Why Eli Lilly Terminated Evacetrapib in the Drug’s Phase 3 Trial


Oct. 14 2015, Published 11:05 a.m. ET

Phase 3 trial termination

On October 12, 2015, Eli Lilly and Company (LLY) announced its decision to terminate the cardiovascular drug Evacetrapib during its phase 3 trial. Belonging to the CETP (cholesteryl ester transfer protein) inhibitor class of drugs, Evacetrapib was developed for the treatment of atherosclerotic cardiovascular diseases. According to WebMd, atherosclerosis is the “hardening and narrowing of the arteries” which “silently and slowly blocks arteries, putting blood flow at risk. Atherosclerosis is also the “usual cause of heart attacks, strokes, and peripheral vascular disease—what together are called ‘cardiovascular disease.'”

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The above diagram attempts to illustrate how three major companies in the industry—Pfizer (PFE), Eli Lilly (LLY), and Roche Holding (RHHBY)—have failed to achieve statistically significant results in the clinical trials for their investigational CETP inhibitor drugs. Merck & Company’s (MRK) CETP inhibitor, Anacetrapib, is currently in its phase 3 clinical trial stage.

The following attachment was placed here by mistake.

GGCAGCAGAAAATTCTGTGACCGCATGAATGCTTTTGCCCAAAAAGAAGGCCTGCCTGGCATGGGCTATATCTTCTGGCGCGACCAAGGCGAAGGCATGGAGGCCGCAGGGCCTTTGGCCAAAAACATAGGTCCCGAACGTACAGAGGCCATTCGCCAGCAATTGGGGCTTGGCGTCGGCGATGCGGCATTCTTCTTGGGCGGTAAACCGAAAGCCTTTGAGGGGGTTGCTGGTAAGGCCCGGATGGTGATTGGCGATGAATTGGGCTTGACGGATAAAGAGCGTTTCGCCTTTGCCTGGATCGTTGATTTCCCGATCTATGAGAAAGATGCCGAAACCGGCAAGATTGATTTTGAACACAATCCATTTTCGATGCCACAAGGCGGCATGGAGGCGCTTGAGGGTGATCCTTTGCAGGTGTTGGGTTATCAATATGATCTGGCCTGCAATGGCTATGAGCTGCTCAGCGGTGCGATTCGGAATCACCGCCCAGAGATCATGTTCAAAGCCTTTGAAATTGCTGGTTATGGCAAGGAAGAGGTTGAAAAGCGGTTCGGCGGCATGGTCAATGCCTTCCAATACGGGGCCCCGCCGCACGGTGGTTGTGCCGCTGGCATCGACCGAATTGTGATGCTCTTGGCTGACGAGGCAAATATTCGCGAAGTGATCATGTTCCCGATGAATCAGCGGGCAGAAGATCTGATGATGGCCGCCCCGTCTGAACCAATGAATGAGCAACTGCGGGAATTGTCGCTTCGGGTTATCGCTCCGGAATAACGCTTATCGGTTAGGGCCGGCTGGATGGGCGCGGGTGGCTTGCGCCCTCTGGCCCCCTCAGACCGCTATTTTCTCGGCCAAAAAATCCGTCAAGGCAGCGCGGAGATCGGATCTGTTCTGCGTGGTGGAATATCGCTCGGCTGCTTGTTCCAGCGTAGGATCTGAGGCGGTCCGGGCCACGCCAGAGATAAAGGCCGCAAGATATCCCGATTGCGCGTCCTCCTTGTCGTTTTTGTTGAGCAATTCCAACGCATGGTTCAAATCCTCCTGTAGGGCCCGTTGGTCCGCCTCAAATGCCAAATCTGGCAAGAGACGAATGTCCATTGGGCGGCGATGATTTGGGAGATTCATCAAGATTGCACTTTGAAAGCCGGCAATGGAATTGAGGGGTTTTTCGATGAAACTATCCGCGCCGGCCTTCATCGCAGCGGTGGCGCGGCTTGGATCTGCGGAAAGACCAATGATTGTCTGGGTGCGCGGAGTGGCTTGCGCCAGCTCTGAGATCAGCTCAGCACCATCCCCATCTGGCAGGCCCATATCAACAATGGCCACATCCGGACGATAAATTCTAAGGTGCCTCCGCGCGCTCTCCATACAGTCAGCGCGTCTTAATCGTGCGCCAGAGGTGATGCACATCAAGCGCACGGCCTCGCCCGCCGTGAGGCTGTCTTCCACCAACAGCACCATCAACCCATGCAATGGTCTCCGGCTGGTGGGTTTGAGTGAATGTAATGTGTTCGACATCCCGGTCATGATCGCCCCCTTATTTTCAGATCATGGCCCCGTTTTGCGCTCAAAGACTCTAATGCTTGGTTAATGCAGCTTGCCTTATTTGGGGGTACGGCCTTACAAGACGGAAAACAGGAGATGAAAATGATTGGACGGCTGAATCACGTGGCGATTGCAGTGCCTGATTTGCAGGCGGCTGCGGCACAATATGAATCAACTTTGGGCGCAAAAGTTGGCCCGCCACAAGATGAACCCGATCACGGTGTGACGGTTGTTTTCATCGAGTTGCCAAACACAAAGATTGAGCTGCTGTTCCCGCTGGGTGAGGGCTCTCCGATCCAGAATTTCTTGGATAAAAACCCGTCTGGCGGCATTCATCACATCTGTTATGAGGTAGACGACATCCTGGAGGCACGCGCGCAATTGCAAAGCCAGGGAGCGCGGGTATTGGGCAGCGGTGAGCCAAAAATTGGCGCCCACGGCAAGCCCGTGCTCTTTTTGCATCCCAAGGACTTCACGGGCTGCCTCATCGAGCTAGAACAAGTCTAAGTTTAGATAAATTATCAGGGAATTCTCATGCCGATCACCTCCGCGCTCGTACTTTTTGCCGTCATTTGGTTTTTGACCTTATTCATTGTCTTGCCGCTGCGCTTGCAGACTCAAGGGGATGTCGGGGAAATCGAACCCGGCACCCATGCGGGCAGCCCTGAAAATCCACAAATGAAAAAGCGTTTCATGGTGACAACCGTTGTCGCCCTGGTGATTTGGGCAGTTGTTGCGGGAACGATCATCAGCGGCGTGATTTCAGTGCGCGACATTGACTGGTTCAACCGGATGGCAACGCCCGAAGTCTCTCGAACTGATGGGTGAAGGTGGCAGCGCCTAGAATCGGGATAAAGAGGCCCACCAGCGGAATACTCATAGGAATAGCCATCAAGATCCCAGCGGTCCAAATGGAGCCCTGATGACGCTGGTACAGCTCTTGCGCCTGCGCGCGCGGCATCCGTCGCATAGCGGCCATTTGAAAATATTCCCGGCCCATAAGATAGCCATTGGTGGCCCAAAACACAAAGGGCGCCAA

CETP inhibitors are expected to work by increasing the HDL (high-density lipoprotein), or good cholesterol, levels and reducing LDL (low-density lipoprotein), or bad cholesterol, levels. This action is further expected to reduce the possibility of atherosclerosis.

Evacetrapib clinical results

Evacetrapib’s phase 3 clinical trial, also called ACCELERATE (Assessment of Clinical Effects of Cholesteryl Ester Transfer Protein Inhibition with Evacetrapib in Patients at a High Risk for Vascular Outcomes), was terminated on the recommendations of an independent data monitoring committee. The trial was conducted in 37 countries among 12,095 patients with high-risk ASCVD (atherosclerotic cardiovascular disease). The data monitoring committee concluded that the drug was not expected to achieve its primary endpoint or goal and would not be effective in treating ASCVD patients.

You can reduce your exposure to Eli Lilly while participating in the company’s upside potential by investing in the SPDR S&P 500 ETF (SPY). Eli Lilly accounts for 0.4% of SPY’s total holdings.

Continue to the next part of this series for an assessment of the market response to Evacetrapib’s termination.


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